As Rutskarn points out in the opening, this is a gameplay idea that hasn’t worked in the past (Indigo Prophecy / Heavy Rain) using a game associated with some uninspiring titles (Back to the Future and Jurassic Park) and drawing from source material that most of us dislike. And so it was somewhat of a surprise to see just how good the final product turned out to be. The Heavy Rain gameplay was a workable idea, it just needed to be leveraged properly. The Telltale tech was fine, it just needed the right type on interactions. And the Walking Dead is fine, it just needed a little more pathos and a little less “dysfunctional reality TV cast of shallow jerks caught in the zombie apocalypse”. All of these ideas were improved by combining them. It shouldn’t have worked. It did.
Here is the cover image Josh was talking about in this episode:
Some people asked why we were willing to put up with the timed conversation options in this game and not in Alpha Protocol. One reason is that we’re just way more excited about this game and willing to overlook a few frustrations. But the larger reason is because they’re a lot less obnoxious here. In Alpha Protocol, I was often still trying to parse the choices when the timer ran out. Wait, if I pick aggressive is that just going to threaten this guy or am I really going to hurt him? If I pick professional will I… oops. Too late. I ran out of time and the game picked for me. I was always surprised by the random crap Thornton was doing in conversations, which made me really gun-shy with dialog choices, which was exacerbated by the short-fuse timer, which was then turned into a circus of mayhem by the game’s tendency to just pick FOR YOU.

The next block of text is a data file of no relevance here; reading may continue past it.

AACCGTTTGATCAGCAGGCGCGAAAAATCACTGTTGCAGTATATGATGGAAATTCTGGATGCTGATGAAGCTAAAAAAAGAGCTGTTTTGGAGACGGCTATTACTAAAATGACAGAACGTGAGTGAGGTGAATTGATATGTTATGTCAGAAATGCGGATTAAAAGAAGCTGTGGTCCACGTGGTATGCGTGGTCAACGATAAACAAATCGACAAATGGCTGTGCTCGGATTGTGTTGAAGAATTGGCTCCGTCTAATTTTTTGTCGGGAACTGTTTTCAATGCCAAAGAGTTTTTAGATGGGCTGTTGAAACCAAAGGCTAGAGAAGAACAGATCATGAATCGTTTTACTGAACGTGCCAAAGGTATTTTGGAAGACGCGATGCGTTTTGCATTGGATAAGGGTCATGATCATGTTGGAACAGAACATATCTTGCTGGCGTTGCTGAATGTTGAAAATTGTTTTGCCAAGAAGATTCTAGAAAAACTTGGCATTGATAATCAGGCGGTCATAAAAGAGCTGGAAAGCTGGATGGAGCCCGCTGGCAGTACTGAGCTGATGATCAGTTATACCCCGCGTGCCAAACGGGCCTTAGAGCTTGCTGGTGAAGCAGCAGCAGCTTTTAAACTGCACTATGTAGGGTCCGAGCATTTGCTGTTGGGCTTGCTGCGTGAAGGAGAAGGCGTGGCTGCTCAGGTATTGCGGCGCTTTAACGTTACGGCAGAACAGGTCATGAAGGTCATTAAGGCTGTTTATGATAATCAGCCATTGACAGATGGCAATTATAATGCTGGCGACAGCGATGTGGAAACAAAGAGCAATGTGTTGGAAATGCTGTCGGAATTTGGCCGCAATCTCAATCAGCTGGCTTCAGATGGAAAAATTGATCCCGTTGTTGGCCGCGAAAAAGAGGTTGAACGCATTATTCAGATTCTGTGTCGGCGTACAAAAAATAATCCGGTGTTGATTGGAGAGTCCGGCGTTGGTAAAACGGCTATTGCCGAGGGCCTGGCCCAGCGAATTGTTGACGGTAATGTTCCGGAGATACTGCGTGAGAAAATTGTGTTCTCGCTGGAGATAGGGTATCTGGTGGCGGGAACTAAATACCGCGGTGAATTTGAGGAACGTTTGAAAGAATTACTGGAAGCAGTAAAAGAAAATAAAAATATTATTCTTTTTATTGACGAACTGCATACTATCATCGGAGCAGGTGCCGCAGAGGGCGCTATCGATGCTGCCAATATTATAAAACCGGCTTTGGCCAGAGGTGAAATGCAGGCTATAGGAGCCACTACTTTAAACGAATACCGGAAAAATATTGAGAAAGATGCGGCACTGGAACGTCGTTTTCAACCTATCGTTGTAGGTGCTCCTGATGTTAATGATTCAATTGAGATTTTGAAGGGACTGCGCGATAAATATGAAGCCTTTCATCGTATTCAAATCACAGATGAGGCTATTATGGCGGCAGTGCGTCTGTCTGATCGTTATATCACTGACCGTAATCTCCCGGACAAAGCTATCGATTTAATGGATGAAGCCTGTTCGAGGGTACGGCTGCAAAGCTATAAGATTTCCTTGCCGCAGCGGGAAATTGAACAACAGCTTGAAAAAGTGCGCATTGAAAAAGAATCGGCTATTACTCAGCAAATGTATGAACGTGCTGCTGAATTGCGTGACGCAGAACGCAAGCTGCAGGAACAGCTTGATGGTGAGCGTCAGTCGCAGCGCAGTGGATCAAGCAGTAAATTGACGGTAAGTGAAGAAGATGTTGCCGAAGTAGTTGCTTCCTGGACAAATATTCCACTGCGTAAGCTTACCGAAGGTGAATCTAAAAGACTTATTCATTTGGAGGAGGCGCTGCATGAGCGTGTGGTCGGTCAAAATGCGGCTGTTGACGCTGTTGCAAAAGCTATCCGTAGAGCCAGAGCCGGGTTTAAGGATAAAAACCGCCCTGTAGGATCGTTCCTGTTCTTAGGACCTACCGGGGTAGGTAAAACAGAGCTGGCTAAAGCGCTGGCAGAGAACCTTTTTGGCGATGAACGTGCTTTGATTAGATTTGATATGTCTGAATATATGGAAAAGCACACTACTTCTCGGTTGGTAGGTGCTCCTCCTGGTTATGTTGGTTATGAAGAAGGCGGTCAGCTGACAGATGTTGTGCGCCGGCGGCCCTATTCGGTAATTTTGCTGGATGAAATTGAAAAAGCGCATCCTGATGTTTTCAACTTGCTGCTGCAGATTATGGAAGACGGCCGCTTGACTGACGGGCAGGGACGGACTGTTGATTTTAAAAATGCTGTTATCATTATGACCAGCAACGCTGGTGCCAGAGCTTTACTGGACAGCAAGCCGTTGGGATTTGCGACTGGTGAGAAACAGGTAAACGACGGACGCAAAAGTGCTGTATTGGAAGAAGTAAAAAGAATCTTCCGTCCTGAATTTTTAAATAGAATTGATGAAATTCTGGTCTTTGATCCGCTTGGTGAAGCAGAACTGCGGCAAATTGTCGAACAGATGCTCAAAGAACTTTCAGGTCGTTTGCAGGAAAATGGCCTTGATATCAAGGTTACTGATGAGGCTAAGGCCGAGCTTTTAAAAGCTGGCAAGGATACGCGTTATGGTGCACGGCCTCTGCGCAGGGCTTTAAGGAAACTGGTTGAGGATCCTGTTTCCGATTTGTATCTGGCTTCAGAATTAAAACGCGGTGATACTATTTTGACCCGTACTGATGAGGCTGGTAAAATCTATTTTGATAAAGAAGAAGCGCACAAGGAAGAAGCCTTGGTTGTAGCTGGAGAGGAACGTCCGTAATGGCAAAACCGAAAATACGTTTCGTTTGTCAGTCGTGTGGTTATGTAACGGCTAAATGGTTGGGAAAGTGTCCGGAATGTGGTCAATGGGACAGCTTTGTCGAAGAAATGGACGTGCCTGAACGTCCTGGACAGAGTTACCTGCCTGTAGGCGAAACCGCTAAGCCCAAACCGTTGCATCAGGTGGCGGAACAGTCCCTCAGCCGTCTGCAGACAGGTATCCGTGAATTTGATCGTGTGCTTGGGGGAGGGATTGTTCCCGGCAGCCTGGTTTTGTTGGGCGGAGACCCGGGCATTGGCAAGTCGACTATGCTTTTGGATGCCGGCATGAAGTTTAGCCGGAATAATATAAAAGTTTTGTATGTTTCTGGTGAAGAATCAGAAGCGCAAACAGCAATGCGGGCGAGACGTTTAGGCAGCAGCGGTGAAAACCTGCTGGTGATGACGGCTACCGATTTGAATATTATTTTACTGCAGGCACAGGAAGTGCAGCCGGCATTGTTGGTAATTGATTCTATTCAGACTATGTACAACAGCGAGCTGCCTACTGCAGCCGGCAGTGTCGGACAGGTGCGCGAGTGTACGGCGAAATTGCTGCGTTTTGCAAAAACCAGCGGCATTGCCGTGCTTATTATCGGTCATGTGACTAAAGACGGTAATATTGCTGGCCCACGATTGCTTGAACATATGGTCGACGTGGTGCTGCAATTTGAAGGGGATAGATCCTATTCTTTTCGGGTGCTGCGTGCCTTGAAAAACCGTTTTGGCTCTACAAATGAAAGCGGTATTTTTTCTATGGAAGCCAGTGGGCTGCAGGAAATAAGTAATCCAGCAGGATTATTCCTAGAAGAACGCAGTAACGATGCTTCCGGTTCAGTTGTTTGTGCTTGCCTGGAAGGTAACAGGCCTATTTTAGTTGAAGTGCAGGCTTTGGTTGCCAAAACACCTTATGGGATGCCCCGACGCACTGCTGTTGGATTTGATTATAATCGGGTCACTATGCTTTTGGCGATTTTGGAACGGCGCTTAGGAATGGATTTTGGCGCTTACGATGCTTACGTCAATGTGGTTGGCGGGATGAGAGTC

In The Walking Dead, the choices are much clearer, the timer is longer, and picking nothing usually signifies saying nothing. If you don’t pick, Lee is simply stoic and silent. There are a couple of quick decisions in the game, but those are usually clear binary choices with understandable time pressure imposed by the story itself, not arbitrary time pressure added to make talking more videogame-y. Also, the REALLY though choices have incredibly long timers. I think some of them last a minute or so. Again, it’s enough time to mull it over, but not so much that you can put the controller down and and come back an hour later to find everyone still waiting patiently for you to answer the question.
Our spoiler policy for this season is going to be to freely spoil stuff in the current episode (particularly stuff that will happen in the next hour of gameplay) but otherwise avoid them.
Could Have Been Great
Here are four games that could have been much better with just a little more work.
Zenimax vs. Facebook
This series explores the troubled history of VR and the strange lawsuit between Zenimax publishing and Facebook.
The Opportunity Crunch
No, brutal, soul-sucking, marriage-destroying crunch mode in game development isn't a privilege or an opportunity. It's idiocy.
Best. Plot Twist. Ever.
Few people remember BioWare's Jade Empire, but it had a unique setting and a really well-executed plot twist.
The Disappointment Engine
No Man's Sky is a game seemingly engineered to create a cycle of anticipation and disappointment.